Latvian Pirages: Baked Bread Roll Appetizer with Onions and Bacon

Latvian Pirages are a traditional bread roll made with bacon and onion filling. Whether for holidays or just a fun appetizer anytime.

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by AdobeStock/Art Johnson


  • 2 pounds bacon (thick-cut), diced very fine
  • 1 cup onions, chopped (1 large onion)
  • 1/4 teaspoon nutmeg
  • 1/2 teaspoon salt
  • 1/4 teaspoon pepper


  • 2 teaspoons sugar
  • 4-1/2 teaspoons dry active yeast (two .25 oz. packages)
  • 1/2 cup warm water
  • 7 cup or more flour
  • 2 cup whole milk
  • 1/4 cup butter
  • 2 tsp salt
  • 1/4 cup sugar
  • 1/2 cup vegetable oil
  • 3 eggs, lightly beaten, divided
  • 1/2 cup sour cream
  • 1/2 tsp sugar
  • 1/2 cup water


  • For filling, sauté onion and bacon together on medium heat until cooked through.
  • Add nutmeg, salt and pepper and set aside to cool.
  • In a small bowl, mix sugar and yeast with warm water. Set aside in a warm place for 10 minutes. Yeast should bubble up to double the size.
  • Meanwhile, scald milk, (heat until small bubbles form but do not boil), and put it in a large mixing bowl. Add butter to milk and stir to let butter melt. Add salt, sugar and oil and stir.
  • Separately, mix two eggs with sour cream. When milk is cooled to lukewarm, add egg mixture.
  • Add yeast mixture and two cups of flour. Beat thoroughly with wooden spoon or electric mixer. Add another cup of flour and continue beating.
  • Remove beaters and continue kneading by hand or with a dough hook. Add almost all of the rest of the flour. The dough will be quite stiff but still sticky. Beat with dough hook or knead by hand until dough is shiny and doesn’t stick to your hands, about 6 to 8 minutes.
  • When the dough is ready, slap the dough down on the counter a few times.
  • Place ball in a lightly oiled bowl. Sprinkle some flour on the dough and cover with a clean towel. Place in a warm spot to rise, about 1.5 hours, or until doubled.
  • Punch dough down and divide into 4 equal pieces. Roll each piece into a long strand about 20 inches long. With a knife, cut each strand piece into even pieces about 1 inch long.
  • With your hands, roll and flatten each piece into a patty. Place 1 tsp of filling in the middle. Fold edges up and pinch seems together.
  • Place rolls on a lightly oiled cookie sheet with the pinched seams under. Bend rolls slightly into a crescent shape, cover with towel and let rise again until doubled, about 25 minutes.
  • Before putting into the oven, brush tops with lightly beaten remaining egg and stab with fork to release steam.
  • Bake at 400 degrees for about 12 to 15 minutes until golden light brown.
  • Brush with sugar water (1 t. sugar mixed with 1/2 c. hot water). Cool on rack.

These pirages (pier-rogz) come from my Baltic roots. It’s a traditional Latvian bread roll made on birthdays and holidays. They taste best hot from the oven, either fresh or re-heated. The bacon and onion filling is rolled inside the bread dough. Since you rarely go wrong with bacon, it’s hard to go wrong with this recipe.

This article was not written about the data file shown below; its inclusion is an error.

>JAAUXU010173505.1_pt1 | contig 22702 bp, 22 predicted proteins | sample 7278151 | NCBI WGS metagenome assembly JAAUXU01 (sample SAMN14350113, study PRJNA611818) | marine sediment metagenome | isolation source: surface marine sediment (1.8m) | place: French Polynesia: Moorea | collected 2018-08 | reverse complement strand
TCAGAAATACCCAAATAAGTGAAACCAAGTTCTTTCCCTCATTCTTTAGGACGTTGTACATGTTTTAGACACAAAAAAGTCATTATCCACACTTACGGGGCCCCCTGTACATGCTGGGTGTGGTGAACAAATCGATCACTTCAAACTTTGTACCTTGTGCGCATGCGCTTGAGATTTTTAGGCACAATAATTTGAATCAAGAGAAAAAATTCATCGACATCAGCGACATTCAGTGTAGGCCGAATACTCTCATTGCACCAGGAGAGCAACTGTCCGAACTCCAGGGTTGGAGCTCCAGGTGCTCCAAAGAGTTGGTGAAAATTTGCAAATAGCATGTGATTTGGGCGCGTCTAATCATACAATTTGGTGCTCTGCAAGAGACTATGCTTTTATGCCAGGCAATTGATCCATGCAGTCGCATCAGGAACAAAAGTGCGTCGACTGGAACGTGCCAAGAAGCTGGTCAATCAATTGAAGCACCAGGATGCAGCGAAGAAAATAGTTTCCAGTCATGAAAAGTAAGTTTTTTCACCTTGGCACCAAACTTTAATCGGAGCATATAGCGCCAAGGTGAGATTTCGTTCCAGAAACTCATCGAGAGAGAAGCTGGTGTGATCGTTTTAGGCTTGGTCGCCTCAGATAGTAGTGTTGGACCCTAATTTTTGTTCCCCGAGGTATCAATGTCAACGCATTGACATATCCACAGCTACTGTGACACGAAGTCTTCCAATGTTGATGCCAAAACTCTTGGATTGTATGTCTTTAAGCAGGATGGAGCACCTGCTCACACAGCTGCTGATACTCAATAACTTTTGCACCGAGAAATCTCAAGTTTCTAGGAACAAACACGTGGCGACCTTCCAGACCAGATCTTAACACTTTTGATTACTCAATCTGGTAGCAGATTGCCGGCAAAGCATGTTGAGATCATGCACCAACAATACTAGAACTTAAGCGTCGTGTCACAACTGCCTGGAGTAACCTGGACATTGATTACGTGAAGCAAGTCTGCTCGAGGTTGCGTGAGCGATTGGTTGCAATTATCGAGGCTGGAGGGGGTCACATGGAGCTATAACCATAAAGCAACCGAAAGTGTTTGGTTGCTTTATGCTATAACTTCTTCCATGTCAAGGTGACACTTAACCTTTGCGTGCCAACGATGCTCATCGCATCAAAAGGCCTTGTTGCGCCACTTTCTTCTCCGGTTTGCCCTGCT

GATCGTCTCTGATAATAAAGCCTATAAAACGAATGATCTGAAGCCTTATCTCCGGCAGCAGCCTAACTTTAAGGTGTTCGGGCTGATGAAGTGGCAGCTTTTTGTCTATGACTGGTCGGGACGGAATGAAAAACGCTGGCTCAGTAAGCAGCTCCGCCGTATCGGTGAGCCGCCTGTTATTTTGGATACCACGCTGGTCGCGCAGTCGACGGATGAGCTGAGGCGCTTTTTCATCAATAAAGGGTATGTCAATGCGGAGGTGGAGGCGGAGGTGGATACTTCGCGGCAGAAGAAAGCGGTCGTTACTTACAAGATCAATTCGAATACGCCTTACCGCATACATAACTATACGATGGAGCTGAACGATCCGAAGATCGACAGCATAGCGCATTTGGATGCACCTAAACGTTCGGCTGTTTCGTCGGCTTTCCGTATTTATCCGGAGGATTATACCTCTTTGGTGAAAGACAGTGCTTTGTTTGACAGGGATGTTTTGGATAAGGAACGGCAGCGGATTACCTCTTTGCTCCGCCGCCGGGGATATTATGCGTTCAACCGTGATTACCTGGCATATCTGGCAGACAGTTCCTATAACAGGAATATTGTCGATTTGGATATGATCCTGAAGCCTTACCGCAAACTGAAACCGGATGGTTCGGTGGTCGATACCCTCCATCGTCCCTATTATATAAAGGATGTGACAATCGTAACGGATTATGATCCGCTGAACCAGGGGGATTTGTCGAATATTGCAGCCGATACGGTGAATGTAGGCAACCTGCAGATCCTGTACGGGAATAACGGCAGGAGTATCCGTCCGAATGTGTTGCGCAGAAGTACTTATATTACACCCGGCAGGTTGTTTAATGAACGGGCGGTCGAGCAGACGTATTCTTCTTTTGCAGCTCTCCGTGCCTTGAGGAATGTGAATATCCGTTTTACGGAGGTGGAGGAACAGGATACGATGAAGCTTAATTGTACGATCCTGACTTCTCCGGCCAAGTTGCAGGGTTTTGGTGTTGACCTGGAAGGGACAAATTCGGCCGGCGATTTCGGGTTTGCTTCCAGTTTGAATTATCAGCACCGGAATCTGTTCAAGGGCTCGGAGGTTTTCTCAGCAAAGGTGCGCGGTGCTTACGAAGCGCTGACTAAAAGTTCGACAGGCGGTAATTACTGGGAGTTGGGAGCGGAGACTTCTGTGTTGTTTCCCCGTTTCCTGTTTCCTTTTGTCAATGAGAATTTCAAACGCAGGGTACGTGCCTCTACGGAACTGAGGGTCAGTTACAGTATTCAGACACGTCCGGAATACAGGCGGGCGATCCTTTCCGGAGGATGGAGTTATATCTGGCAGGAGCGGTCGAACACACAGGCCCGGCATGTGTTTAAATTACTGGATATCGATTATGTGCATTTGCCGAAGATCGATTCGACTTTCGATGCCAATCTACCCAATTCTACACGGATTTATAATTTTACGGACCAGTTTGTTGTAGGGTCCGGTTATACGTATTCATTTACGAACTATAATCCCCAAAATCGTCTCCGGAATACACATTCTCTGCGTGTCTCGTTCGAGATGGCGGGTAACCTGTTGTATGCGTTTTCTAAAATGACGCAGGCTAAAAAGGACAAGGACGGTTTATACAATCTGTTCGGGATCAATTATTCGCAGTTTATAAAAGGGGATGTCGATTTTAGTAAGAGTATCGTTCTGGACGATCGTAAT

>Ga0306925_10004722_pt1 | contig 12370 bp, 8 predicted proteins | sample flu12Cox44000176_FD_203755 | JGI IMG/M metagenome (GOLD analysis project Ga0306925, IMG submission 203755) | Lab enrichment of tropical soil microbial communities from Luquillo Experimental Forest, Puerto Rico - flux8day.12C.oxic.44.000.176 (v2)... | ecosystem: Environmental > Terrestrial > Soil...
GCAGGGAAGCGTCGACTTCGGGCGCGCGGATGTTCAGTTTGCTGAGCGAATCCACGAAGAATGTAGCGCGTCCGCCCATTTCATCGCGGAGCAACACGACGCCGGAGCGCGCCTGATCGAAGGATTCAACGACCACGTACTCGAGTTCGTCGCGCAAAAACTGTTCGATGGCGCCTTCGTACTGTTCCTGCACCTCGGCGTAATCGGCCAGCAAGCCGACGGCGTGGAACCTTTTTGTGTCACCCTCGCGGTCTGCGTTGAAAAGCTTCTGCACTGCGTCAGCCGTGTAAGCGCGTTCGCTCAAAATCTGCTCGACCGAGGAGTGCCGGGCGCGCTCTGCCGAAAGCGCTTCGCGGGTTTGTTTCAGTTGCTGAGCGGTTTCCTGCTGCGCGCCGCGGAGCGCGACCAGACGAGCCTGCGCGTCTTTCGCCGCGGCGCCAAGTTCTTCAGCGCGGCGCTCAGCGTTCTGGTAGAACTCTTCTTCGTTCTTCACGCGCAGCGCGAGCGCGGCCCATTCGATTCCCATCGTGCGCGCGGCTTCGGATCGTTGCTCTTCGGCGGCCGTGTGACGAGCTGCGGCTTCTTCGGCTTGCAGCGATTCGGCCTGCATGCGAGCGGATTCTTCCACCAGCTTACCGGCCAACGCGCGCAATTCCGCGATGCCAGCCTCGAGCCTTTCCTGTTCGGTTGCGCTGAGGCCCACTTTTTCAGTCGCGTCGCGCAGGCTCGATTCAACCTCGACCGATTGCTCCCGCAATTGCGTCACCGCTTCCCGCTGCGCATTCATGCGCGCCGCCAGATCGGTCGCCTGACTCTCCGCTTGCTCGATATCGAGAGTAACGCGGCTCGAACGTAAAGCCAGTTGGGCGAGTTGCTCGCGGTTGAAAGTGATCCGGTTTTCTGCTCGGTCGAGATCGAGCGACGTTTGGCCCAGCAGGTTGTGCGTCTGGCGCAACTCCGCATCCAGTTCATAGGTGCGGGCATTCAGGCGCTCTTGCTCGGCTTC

I can’t remember a holiday or special occasion when pirages weren’t served, with a mother from Latvia and a father from Estonia. The big debate, of course, were the recipe variations between the Latvians and Estonians — between mom and dad. Since my dad had a hard time boiling water, the Latvian pirages version was usually served during the holidays — except for my Estonian dad’s birthday, of course.

Fun fact: imperfections are coveted for this recipe. Sometimes during the baking process, the seal cracks on the baked rolls and a little bacon pops out. Don’t panic. In the Latvian tradition, these special pirages are “smiling” at you. Think of that the next time your homemade jelly drips out of the PB&J or artisan farmer’s cheese melts off the side of the grilled sandwich. The mess is actually because of its hand-crafted, real ingredients. So, savor the joy of cooking at home and homemade goodness, like my husband John Ivanko and I write in our farm-to-table cookbook, Farmstead Chef.

Growing up, we always had Latvian pirages on hand, in the freezer — or in the “ice box” as my parents called it. Larger batches of Latvian pirages can be made, with some frozen for later use. The pirages re-heat exceptionally well. And the bite size treats tend to win over kids, too.

Yields 7 dozen appetizers

Lisa Kivirist, with her husband, John D. Ivanko, a photographer and drone pilot, have co-authored Rural RenaissanceHomemade for Sale, the award-winning  ECOpreneuring  and Farmstead Chef cookbook along with operating Inn Serendipity B&B and Farm, completely powered by renewable energy. Kivirist also authored Soil Sisters. As a writer, Kivirist contributes to MOTHER EARTH NEWS, most recently, Living with Renewable Energy Systems: Wind and Solar and 9 Strategies for Self-Sufficient Living. They live on a farm in southwestern Wisconsin with their son, Liam, and millions of ladybugs.

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